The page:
Catch me on any given day, and I'll probably be quick to tell you how busy I am. I know, I know; it's annoying. However, it's also true. My life seems so complicated as a mother, a writer, an editor, a romantic partner, and an adult with bills and other responsibilities, like snaking the drain or going to the DMV. Thankfully, the are ways
having a kid makes you appreciate the little things, so I don't get as caught up in the big-but-arguably-unnecessary parts of everyday life. I can stop and appreciate what I would normally take for granted or even ignore, because those things are the only things my son sees.
For example, when walking down the sidewalk my son makes it a point to stop and
wave at every single person we pass. I don't take the time to do that, because I fancy myself a busy adult with places to go and other people to see. I'm "too busy" to be a kind human being. I'm "too preoccupied" to say hello to my neighbor or the owner of my favorite corner store. Not my son, though, and I'm when I'm with him I'm encouraged — if not forced — to slow down and really see and appreciate the people around me.
Sure, sometimes it's also somewhat of an annoyance. I mean, I'm all for taking the time to stop and appreciate the small stuff, but I can only wax poetic about an airplane in the sky or talk about how incredible a spoon is for so long. Still, my son reminds me to slow down on a daily basis, and I'm thankful for those reminders. So, with that in mind, here are a few ways having a kid makes you appreciate the little things that adulthood encourages us to ignore.
Counting To Ten Is An Incredible Feat
I don't know about you, dear reader, but the moment my kid counted to ten I felt like crying. I was so excited, and so was he. Every time he hits "ten," he throws his hands up in the air, widens his eyes, raises his voice and smiles. He then follows up his incredible mathematical feat with a few claps and some celebratory jumps. It's adorable.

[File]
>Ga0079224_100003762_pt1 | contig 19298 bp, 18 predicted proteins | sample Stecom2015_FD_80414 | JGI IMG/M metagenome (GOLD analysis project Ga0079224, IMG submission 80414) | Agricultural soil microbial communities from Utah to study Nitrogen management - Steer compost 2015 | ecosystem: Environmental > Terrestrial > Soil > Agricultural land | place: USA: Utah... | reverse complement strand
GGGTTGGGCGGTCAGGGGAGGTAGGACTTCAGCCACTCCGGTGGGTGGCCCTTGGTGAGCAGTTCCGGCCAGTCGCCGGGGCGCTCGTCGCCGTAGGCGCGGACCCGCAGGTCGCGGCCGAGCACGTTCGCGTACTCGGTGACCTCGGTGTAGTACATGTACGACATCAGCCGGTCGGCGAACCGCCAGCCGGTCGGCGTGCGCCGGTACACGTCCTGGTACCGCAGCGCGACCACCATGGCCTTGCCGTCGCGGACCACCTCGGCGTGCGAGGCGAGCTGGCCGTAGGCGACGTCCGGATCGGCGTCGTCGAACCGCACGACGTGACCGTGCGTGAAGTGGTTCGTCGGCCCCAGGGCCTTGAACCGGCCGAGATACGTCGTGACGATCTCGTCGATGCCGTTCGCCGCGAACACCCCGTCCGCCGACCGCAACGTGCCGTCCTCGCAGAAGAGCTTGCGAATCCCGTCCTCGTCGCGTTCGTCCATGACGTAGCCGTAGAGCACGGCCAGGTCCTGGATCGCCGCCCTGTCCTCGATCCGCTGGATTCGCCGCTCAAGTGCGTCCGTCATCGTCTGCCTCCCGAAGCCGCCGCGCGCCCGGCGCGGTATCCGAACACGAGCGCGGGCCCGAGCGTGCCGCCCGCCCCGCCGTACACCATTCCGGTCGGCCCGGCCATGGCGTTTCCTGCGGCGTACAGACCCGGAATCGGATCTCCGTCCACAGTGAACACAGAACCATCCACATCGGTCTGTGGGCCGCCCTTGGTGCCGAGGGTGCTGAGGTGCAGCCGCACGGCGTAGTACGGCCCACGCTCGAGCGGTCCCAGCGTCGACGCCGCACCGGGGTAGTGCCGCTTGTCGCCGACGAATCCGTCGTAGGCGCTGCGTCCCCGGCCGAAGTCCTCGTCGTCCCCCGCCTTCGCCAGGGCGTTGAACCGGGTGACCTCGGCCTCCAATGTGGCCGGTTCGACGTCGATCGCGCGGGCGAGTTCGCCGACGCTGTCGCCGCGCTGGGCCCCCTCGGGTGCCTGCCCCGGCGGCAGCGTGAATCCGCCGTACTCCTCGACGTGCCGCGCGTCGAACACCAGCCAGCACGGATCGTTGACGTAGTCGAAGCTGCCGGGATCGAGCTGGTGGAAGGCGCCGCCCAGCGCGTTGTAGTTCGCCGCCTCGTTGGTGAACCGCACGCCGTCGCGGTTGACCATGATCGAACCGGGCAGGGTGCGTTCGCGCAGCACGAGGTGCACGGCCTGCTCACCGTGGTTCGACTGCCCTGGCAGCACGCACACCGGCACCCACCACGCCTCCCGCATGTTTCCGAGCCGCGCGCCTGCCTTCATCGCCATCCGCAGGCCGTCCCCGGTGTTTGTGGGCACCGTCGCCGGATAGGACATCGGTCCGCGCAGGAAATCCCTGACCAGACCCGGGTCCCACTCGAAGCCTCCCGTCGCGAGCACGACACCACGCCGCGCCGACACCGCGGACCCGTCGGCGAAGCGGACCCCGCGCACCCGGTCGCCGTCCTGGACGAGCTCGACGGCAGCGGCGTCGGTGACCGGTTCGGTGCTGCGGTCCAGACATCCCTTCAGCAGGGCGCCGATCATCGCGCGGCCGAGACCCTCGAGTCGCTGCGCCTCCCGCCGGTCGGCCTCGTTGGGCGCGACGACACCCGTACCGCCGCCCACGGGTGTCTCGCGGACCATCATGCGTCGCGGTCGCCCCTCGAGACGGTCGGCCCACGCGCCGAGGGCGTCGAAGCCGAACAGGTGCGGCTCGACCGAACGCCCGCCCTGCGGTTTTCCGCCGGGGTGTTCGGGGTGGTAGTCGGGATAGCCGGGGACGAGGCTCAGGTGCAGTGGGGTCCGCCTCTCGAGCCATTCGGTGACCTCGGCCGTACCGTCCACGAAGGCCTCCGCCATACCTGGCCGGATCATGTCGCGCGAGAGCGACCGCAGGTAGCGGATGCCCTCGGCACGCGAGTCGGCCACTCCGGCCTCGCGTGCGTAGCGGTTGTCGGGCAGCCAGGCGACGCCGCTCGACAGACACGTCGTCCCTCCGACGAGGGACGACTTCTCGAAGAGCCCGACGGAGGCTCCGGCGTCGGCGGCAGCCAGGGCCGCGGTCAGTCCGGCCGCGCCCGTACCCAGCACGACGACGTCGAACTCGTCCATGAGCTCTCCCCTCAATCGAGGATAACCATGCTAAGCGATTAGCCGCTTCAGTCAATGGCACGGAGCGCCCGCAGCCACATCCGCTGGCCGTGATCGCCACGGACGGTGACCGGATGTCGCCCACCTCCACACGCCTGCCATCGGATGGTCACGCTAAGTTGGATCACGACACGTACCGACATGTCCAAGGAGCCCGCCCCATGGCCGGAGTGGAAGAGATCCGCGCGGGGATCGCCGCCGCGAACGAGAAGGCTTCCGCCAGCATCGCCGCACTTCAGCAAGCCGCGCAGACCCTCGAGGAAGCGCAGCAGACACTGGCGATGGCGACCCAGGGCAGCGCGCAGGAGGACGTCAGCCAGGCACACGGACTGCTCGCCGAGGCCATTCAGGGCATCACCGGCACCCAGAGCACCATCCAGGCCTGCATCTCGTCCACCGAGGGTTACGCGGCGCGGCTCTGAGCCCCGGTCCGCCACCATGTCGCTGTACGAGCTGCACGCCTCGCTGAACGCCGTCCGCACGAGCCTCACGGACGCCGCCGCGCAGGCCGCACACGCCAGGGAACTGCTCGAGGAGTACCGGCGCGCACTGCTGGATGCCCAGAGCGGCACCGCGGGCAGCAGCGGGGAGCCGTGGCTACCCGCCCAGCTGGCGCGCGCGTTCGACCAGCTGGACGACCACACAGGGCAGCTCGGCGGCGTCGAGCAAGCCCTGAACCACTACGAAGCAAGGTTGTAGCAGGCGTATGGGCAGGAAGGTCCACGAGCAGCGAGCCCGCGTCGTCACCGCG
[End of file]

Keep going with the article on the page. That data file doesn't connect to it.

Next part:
I mean, he's just counting to ten. It's not that big of a deal, as far as life accomplishments go, but it's a big deal now. This little thing is a huge thing and I make no apologies for treating it as such.
The Boxes Toys Come In Are More Fun Than The Toys
Every time my son is gifted with a toy or trinket, he cares more about the box than anything else. Sure, the toy is "cool" and he might give it a few minutes of his time, but he usually ditches it for the box it came in. That box — that seemingly simple, cardboard whatever — can be a million different things, so that's what he goes for. He'll throw the box, climb in the box, tear the box up, move the box, put things in the box; you name it, he does it, and he gets more bang for his buck out of ht box than he does the toy.
It's somewhat infuriating because, well, we paid for that toy he is neglecting. Still, it's a very wonderful reminder that
material things really and truly don't matter. Sometimes, all you need is your imagination. Airplanes Are Magical Entities In The Sky
As an adult, hearing airplanes overhead is just annoying. I mean, they're loud and you hear them every few minutes or so (depending on where you live) and it's a damn pain. My son, however, thinks they're the most incredible things in the world and he must take the time to stop and point and yell, "Airplane!" for all to hear because, hello,
here's this incredible metal tube carrying people from point A to point B, thousands of feet up in the air. That's insane.